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FRIDAY, Sept. 10 (HealthDay News) -- Infertility in obese women may be due to the ovarian-disrupting response of the pituitary gland to high insulin levels, according to a mouse study published in the Sept. 8 issue of Cell Metabolism.
To determine the impact of obesity on reproductive tissues, Kathryn J. Brothers, of the Johns Hopkins University School of Medicine in Baltimore, and colleagues compared mice engineered with missing insulin receptors in their pituitary glands to mice with intact insulin receptors.
The researchers found infertility and an increase in luteinizing hormone after gonadotropin-releasing hormone or insulin stimulation in wild type mice with diet-induced obesity. Mice with a pituitary knockout of the insulin receptor, however, were capable of reproduction regardless of being lean or obese.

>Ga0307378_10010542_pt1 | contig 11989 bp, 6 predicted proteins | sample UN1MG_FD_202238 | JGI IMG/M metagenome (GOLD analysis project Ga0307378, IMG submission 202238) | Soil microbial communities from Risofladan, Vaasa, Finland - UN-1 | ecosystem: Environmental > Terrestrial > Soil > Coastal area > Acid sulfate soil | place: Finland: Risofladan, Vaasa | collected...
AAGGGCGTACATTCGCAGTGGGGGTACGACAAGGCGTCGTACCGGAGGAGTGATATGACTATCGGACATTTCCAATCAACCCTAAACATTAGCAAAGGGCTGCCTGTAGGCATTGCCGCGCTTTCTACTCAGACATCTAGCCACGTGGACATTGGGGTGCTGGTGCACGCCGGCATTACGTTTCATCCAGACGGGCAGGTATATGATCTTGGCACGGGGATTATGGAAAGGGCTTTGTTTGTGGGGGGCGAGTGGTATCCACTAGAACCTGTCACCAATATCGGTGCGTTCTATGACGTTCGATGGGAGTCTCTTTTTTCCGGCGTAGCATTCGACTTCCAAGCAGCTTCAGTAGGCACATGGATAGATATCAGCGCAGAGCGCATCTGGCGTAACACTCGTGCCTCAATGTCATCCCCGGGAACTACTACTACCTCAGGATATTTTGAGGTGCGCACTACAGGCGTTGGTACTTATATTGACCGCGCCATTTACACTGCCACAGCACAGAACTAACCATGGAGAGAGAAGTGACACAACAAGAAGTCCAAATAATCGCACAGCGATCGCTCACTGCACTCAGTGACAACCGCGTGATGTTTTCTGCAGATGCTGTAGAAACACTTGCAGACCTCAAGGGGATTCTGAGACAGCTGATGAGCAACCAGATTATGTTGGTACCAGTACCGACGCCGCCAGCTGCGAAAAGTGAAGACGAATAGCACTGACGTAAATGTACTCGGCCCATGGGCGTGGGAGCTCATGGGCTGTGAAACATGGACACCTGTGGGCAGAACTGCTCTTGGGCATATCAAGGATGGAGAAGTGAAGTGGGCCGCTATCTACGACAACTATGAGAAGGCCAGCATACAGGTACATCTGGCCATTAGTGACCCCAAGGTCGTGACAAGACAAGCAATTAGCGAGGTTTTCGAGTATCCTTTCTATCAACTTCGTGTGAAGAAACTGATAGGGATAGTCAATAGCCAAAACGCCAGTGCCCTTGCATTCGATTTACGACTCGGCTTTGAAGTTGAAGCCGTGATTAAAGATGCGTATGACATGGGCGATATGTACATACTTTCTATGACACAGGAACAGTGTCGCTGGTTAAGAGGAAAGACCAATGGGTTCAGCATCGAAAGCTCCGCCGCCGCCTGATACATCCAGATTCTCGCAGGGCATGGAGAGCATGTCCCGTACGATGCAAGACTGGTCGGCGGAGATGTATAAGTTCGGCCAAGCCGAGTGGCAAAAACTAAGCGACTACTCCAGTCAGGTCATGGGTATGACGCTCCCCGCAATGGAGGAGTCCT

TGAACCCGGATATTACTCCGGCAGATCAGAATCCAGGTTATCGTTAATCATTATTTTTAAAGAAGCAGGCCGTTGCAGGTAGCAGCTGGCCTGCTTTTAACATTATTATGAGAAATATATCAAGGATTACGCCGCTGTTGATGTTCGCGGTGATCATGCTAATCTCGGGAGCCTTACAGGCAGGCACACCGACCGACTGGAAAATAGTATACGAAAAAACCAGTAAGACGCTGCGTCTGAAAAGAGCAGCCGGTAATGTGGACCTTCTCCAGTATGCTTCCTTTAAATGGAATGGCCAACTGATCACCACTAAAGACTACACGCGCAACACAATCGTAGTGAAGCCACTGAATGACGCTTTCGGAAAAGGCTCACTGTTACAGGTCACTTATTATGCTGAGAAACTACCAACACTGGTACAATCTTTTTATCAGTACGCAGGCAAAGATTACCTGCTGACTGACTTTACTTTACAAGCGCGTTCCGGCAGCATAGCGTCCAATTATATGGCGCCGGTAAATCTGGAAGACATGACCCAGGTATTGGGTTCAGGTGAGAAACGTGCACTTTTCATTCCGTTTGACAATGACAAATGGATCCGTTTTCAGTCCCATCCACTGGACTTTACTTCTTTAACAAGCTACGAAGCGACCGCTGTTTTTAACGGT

"In summary, these findings indicate a direct role for insulin signaling in the gonadotroph that is revealed in an obesity model of infertility. When wild type mice became obese, they showed metabolic and reproductive profiles similar to women with hyperinsulinemia and fertility deficiencies such as polycystic ovarian syndrome. When the insulin receptor was ablated in the gonadotroph, obese pituitary-specific insulin receptor knockout mice displayed an improvement in reproductive function, implicating pituitary insulin signaling in the genesis of obesity-induced infertility," the authors write.
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